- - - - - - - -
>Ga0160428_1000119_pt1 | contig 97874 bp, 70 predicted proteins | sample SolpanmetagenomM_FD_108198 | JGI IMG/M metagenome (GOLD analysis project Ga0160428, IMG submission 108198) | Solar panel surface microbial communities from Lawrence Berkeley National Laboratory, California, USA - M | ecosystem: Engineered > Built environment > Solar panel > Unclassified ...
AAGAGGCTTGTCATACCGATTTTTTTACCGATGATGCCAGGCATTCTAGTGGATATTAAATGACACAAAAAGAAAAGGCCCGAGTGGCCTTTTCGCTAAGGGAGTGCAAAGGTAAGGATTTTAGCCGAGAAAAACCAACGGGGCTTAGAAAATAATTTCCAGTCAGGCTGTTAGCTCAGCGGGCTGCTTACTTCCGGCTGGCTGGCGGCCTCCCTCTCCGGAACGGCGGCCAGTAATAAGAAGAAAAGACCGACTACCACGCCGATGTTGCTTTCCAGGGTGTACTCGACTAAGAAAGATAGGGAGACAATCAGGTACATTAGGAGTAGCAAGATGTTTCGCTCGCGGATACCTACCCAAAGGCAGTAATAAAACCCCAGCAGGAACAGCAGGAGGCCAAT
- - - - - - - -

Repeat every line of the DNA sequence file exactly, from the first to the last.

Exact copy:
>Ga0160428_1000119_pt1 | contig 97874 bp, 70 predicted proteins | sample SolpanmetagenomM_FD_108198 | JGI IMG/M metagenome (GOLD analysis project Ga0160428, IMG submission 108198) | Solar panel surface microbial communities from Lawrence Berkeley National Laboratory, California, USA - M | ecosystem: Engineered > Built environment > Solar panel > Unclassified ...
AAGAGGCTTGTCATACCGATTTTTTTACCGATGATGCCAGGCATTCTAGTGGATATTAAATGACACAAAAAGAAAAGGCCCGAGTGGCCTTTTCGCTAAGGGAGTGCAAAGGTAAGGATTTTAGCCGAGAAAAACCAACGGGGCTTAGAAAATAATTTCCAGTCAGGCTGTTAGCTCAGCGGGCTGCTTACTTCCGGCTGGCTGGCGGCCTCCCTCTCCGGAACGGCGGCCAGTAATAAGAAGAAAAGACCGACTACCACGCCGATGTTGCTTTCCAGGGTGTACTCGACTAAGAAAGATAGGGAGACAATCAGGTACATTAGGAGTAGCAAGATGTTTCGCTCGCGGATACCTACCCAAAGGCAGTAATAAAACCCCAGCAGGAACAGCAGGAGGCCAAT